1. Introduction
1.1 Who needs that
2. Principles
2.1 Non reversible isolation
2.2 Isolation areas
2.3 New system calls
2.4 Limiting super-user: The capabilities system
2.5 Enhancing the capability system
2.6 Playing with the new system calls
2.6.1 Playing with /usr/sbin/chcontext
2.6.2 Playing with /usr/sbin/chcontext as root
2.6.3 Playing with /usr/sbin/chbind
2.6.4 Playing with /usr/sbin/reducecap
2.7 Unification
3. Applications
3.1 Virtual server
3.2 Per user fire-wall
3.3 Secure server/Intrusion detection
3.4 Fail over servers
4. Installation
4.1 The packages
4.2 Setting a virtual server
4.3 Basic configuration of the virtual server
4.4 Entering the virtual server
4.5 Configuring the services
4.6 Starting/Stopping the virtual server
4.7 Starting/Stopping all the virtual servers
4.8 Restarting a virtual server from inside
4.9 Executing tasks at vserver start/stop time
4.10 Issues
4.11 How real is it ?
5. Features
6. Future directions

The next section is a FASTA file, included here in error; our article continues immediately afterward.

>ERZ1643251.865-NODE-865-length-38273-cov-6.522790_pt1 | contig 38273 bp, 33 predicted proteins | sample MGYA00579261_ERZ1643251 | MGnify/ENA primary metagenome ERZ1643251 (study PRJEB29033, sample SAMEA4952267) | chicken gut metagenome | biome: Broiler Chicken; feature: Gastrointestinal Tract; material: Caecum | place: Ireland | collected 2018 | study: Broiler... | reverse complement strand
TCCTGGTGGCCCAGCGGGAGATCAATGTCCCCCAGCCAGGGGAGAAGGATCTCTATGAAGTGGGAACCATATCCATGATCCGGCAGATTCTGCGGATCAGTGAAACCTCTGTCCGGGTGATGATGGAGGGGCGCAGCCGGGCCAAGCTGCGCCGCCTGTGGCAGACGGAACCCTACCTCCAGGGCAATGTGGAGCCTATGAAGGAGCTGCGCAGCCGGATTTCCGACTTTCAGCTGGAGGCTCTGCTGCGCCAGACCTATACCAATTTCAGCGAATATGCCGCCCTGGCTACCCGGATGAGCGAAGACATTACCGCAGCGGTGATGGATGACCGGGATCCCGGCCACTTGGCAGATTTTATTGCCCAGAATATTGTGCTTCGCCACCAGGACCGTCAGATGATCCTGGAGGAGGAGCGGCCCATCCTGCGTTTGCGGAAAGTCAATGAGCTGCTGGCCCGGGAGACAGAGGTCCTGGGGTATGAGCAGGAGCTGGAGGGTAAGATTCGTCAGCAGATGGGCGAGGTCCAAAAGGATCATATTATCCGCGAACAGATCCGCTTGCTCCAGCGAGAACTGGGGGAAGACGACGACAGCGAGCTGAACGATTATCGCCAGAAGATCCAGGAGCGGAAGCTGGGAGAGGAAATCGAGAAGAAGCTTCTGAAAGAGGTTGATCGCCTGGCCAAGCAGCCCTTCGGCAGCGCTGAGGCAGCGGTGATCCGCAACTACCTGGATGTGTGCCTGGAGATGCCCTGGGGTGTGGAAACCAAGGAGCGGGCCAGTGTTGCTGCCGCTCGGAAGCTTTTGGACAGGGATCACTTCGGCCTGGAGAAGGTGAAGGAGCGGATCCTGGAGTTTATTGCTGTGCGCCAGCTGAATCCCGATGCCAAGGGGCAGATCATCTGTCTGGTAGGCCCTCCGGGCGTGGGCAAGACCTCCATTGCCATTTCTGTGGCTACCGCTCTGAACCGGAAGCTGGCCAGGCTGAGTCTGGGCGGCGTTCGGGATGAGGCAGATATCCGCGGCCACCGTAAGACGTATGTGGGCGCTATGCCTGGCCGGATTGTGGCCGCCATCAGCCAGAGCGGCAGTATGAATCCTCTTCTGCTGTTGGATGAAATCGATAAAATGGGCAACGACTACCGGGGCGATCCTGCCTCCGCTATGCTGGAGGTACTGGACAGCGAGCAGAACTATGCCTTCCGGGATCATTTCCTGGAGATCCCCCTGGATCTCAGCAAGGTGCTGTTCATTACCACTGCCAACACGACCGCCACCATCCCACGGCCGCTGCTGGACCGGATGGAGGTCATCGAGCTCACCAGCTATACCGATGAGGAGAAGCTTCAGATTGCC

6.1 User controlled security box
6.2 Kernel enhancements
6.2.1 Per context disk quota
6.2.2 Global limits
6.2.3 Scheduler
6.2.4 Security issues
6.2.4.1 /dev/random
6.2.4.2 /dev/pts
6.2.4.3 Network devices
7. Alternative technologies
7.1 Virtual machines
7.2 Partitioning
7.3 Limitation of those technologies
8. Conclusion
9. Download
10. References
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6.2.3 Scheduler

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The scheduler may become security context aware. It could potentially use this to provide some fairness and control priority based on context. Currently the scheduler is process oriented and does not group process together to qualify their priorities. For example, a user running 10 compilations will get more CPU than another user running a single compilation.

Currently, it is possible to raise the nice (lower priority) for all processes in a virtual server. This can't be reversed, so you are setting an upper limit on priority (Just set the S_NICE variable in the vserver configuration file). Note that a virtual server may still start many low priority processes and this can grab significant share of the CPU. A global per security context might be needed to really provide more control and fairness between the various virtual servers.

Done: The sched security context flag group all process in a vserver so their priority is kind of unified. If you have 50 processes running full speed in one vserver, they will take as much CPU resource than a single process in the root server. A vserver can't starve the other...

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